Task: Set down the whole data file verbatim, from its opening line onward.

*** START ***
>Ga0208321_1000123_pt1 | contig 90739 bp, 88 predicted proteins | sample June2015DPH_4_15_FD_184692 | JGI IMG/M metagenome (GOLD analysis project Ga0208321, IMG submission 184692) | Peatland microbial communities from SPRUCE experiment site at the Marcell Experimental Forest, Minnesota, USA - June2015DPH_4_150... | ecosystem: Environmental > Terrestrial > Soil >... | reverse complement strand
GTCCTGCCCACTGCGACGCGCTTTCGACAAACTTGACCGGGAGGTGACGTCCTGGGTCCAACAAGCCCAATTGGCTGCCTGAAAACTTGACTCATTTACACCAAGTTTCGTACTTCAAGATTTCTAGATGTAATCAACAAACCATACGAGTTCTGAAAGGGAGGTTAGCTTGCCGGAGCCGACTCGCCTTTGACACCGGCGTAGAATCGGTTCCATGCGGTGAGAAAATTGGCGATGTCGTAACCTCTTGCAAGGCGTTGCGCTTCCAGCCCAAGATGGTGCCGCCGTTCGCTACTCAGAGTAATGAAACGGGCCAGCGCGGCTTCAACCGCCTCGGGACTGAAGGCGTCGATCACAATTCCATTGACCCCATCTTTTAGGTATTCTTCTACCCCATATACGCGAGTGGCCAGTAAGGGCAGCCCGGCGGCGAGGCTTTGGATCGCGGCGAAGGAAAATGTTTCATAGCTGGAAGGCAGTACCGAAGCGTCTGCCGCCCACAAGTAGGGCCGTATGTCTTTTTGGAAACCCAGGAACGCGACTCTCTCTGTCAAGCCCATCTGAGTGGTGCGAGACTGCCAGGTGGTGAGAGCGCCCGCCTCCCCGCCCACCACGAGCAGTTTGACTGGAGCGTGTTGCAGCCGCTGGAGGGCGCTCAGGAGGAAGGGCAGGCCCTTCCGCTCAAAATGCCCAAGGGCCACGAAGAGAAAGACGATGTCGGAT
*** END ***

>Ga0208321_1000123_pt1 | contig 90739 bp, 88 predicted proteins | sample June2015DPH_4_15_FD_184692 | JGI IMG/M metagenome (GOLD analysis project Ga0208321, IMG submission 184692) | Peatland microbial communities from SPRUCE experiment site at the Marcell Experimental Forest, Minnesota, USA - June2015DPH_4_150... | ecosystem: Environmental > Terrestrial > Soil >... | reverse complement strand
GTCCTGCCCACTGCGACGCGCTTTCGACAAACTTGACCGGGAGGTGACGTCCTGGGTCCAACAAGCCCAATTGGCTGCCTGAAAACTTGACTCATTTACACCAAGTTTCGTACTTCAAGATTTCTAGATGTAATCAACAAACCATACGAGTTCTGAAAGGGAGGTTAGCTTGCCGGAGCCGACTCGCCTTTGACACCGGCGTAGAATCGGTTCCATGCGGTGAGAAAATTGGCGATGTCGTAACCTCTTGCAAGGCGTTGCGCTTCCAGCCCAAGATGGTGCCGCCGTTCGCTACTCAGAGTAATGAAACGGGCCAGCGCGGCTTCAACCGCCTCGGGACTGAAGGCGTCGATCACAATTCCATTGACCCCATCTTTTAGGTATTCTTCTACCCCATATACGCGAGTGGCCAGTAAGGGCAGCCCGGCGGCGAGGCTTTGGATCGCGGCGAAGGAAAATGTTTCATAGCTGGAAGGCAGTACCGAAGCGTCTGCCGCCCACAAGTAGGGCCGTATGTCTTTTTGGAAACCCAGGAACGCGACTCTCTCTGTCAAGCCCATCTGAGTGGTGCGAGACTGCCAGGTGGTGAGAGCGCCCGCCTCCCCGCCCACCACGAGCAGTTTGACTGGAGCGTGTTGCAGCCGCTGGAGGGCGCTCAGGAGGAAGGGCAGGCCCTTCCGCTCAAAATGCCCAAGGGCCACGAAGAGAAAGACGATGTCGGAT